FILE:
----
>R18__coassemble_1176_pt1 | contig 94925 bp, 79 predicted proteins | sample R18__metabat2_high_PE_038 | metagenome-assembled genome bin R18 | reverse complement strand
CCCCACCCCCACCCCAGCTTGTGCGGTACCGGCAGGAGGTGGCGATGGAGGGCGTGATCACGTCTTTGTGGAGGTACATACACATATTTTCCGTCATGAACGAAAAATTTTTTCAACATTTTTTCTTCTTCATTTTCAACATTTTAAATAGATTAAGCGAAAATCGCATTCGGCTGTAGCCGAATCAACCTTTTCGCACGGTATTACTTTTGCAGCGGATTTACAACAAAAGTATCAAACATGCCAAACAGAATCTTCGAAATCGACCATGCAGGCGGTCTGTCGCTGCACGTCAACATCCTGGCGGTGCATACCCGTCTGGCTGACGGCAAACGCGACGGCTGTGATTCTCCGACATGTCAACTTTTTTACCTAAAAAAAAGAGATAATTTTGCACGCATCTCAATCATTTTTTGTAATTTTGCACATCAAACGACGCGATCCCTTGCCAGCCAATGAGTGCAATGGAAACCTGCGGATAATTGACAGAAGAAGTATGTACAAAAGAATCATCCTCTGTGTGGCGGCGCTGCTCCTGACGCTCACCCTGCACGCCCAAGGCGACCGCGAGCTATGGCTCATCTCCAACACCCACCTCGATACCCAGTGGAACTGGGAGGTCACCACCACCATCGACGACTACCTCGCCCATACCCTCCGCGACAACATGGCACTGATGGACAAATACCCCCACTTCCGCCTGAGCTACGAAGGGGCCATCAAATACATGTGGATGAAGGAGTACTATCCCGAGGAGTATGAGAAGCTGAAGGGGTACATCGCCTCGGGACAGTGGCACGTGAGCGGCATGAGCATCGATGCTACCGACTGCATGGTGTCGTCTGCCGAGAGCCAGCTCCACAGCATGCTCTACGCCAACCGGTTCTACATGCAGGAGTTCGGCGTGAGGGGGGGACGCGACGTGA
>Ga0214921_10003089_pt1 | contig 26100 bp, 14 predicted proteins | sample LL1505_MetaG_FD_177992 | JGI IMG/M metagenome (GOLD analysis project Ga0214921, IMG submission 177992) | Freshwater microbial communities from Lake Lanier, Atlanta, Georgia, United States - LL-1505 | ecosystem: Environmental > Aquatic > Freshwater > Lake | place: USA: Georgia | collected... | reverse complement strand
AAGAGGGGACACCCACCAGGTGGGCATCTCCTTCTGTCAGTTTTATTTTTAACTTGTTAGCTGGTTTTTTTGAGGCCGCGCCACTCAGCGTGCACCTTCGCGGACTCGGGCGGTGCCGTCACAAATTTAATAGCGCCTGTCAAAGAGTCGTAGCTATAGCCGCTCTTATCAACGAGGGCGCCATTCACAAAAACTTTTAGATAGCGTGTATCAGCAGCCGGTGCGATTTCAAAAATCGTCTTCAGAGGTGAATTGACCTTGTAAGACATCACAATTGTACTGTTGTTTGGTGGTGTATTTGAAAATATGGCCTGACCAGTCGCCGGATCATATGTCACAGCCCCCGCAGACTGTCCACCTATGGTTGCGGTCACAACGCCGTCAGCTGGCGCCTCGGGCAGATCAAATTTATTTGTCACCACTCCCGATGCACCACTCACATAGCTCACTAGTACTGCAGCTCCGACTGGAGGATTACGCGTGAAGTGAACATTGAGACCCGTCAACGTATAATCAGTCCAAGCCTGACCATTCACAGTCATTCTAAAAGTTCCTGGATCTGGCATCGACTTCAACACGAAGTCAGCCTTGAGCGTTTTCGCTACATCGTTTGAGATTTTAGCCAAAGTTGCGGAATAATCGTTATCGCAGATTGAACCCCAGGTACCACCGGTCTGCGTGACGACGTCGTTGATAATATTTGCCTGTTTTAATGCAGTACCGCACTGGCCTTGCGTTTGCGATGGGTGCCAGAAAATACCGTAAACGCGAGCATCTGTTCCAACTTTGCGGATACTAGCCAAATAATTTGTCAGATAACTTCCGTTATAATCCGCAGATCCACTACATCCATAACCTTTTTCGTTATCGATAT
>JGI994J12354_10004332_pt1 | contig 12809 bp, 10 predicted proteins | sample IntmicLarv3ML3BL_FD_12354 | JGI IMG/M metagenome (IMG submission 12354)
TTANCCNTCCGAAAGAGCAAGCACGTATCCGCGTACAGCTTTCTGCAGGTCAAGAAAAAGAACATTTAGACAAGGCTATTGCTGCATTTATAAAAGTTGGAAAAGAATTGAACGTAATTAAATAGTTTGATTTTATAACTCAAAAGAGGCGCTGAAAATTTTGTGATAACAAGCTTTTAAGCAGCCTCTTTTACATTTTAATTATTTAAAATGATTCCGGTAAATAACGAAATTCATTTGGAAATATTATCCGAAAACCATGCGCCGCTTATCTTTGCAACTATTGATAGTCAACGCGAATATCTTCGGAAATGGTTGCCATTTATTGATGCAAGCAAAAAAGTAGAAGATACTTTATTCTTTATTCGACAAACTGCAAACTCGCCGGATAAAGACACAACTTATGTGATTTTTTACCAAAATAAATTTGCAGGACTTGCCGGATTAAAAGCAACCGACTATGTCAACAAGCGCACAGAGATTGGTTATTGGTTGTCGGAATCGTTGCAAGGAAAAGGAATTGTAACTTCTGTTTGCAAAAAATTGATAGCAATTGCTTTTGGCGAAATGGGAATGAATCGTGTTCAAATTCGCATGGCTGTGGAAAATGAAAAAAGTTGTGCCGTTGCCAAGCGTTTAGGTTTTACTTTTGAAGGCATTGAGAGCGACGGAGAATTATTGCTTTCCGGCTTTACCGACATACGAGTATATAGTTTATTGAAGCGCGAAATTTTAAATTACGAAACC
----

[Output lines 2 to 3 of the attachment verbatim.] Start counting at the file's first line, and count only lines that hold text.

CCCCACCCCCACCCCAGCTTGTGCGGTACCGGCAGGAGGTGGCGATGGAGGGCGTGATCACGTCTTTGTGGAGGTACATACACATATTTTCCGTCATGAACGAAAAATTTTTTCAACATTTTTTCTTCTTCATTTTCAACATTTTAAATAGATTAAGCGAAAATCGCATTCGGCTGTAGCCGAATCAACCTTTTCGCACGGTATTACTTTTGCAGCGGATTTACAACAAAAGTATCAAACATGCCAAACAGAATCTTCGAAATCGACCATGCAGGCGGTCTGTCGCTGCACGTCAACATCCTGGCGGTGCATACCCGTCTGGCTGACGGCAAACGCGACGGCTGTGATTCTCCGACATGTCAACTTTTTTACCTAAAAAAAAGAGATAATTTTGCACGCATCTCAATCATTTTTTGTAATTTTGCACATCAAACGACGCGATCCCTTGCCAGCCAATGAGTGCAATGGAAACCTGCGGATAATTGACAGAAGAAGTATGTACAAAAGAATCATCCTCTGTGTGGCGGCGCTGCTCCTGACGCTCACCCTGCACGCCCAAGGCGACCGCGAGCTATGGCTCATCTCCAACACCCACCTCGATACCCAGTGGAACTGGGAGGTCACCACCACCATCGACGACTACCTCGCCCATACCCTCCGCGACAACATGGCACTGATGGACAAATACCCCCACTTCCGCCTGAGCTACGAAGGGGCCATCAAATACATGTGGATGAAGGAGTACTATCCCGAGGAGTATGAGAAGCTGAAGGGGTACATCGCCTCGGGACAGTGGCACGTGAGCGGCATGAGCATCGATGCTACCGACTGCATGGTGTCGTCTGCCGAGAGCCAGCTCCACAGCATGCTCTACGCCAACCGGTTCTACATGCAGGAGTTCGGCGTGAGGGGGGGACGCGACGTGA
>Ga0214921_10003089_pt1 | contig 26100 bp, 14 predicted proteins | sample LL1505_MetaG_FD_177992 | JGI IMG/M metagenome (GOLD analysis project Ga0214921, IMG submission 177992) | Freshwater microbial communities from Lake Lanier, Atlanta, Georgia, United States - LL-1505 | ecosystem: Environmental > Aquatic > Freshwater > Lake | place: USA: Georgia | collected... | reverse complement strand